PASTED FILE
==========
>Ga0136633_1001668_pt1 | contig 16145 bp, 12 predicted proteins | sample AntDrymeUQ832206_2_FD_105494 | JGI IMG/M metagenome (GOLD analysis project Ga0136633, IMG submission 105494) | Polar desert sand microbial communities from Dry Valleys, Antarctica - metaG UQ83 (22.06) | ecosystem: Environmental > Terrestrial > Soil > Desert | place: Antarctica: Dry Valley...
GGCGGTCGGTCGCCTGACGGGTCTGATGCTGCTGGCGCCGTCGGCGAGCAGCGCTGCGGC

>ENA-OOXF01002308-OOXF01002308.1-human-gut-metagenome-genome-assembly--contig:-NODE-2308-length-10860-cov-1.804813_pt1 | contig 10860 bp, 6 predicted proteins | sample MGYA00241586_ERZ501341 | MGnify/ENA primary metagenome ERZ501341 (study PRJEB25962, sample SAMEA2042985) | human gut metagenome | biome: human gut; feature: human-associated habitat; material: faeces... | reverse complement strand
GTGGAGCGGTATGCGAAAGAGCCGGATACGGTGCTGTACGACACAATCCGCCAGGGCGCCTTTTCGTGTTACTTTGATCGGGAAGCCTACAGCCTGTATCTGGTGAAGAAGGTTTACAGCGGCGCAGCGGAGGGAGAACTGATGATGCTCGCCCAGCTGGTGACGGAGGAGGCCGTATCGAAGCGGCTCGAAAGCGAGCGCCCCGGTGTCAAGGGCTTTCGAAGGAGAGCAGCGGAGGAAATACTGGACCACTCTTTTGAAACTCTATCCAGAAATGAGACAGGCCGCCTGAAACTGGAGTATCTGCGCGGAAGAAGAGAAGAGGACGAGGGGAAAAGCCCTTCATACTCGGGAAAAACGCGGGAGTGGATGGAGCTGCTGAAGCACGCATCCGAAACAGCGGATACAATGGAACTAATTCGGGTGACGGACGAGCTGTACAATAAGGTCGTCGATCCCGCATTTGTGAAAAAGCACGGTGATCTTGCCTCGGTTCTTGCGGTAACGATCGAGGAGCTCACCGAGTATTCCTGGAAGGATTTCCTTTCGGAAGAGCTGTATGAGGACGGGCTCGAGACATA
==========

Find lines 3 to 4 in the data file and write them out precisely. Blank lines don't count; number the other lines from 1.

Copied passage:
>ENA-OOXF01002308-OOXF01002308.1-human-gut-metagenome-genome-assembly--contig:-NODE-2308-length-10860-cov-1.804813_pt1 | contig 10860 bp, 6 predicted proteins | sample MGYA00241586_ERZ501341 | MGnify/ENA primary metagenome ERZ501341 (study PRJEB25962, sample SAMEA2042985) | human gut metagenome | biome: human gut; feature: human-associated habitat; material: faeces... | reverse complement strand
GTGGAGCGGTATGCGAAAGAGCCGGATACGGTGCTGTACGACACAATCCGCCAGGGCGCCTTTTCGTGTTACTTTGATCGGGAAGCCTACAGCCTGTATCTGGTGAAGAAGGTTTACAGCGGCGCAGCGGAGGGAGAACTGATGATGCTCGCCCAGCTGGTGACGGAGGAGGCCGTATCGAAGCGGCTCGAAAGCGAGCGCCCCGGTGTCAAGGGCTTTCGAAGGAGAGCAGCGGAGGAAATACTGGACCACTCTTTTGAAACTCTATCCAGAAATGAGACAGGCCGCCTGAAACTGGAGTATCTGCGCGGAAGAAGAGAAGAGGACGAGGGGAAAAGCCCTTCATACTCGGGAAAAACGCGGGAGTGGATGGAGCTGCTGAAGCACGCATCCGAAACAGCGGATACAATGGAACTAATTCGGGTGACGGACGAGCTGTACAATAAGGTCGTCGATCCCGCATTTGTGAAAAAGCACGGTGATCTTGCCTCGGTTCTTGCGGTAACGATCGAGGAGCTCACCGAGTATTCCTGGAAGGATTTCCTTTCGGAAGAGCTGTATGAGGACGGGCTCGAGACATA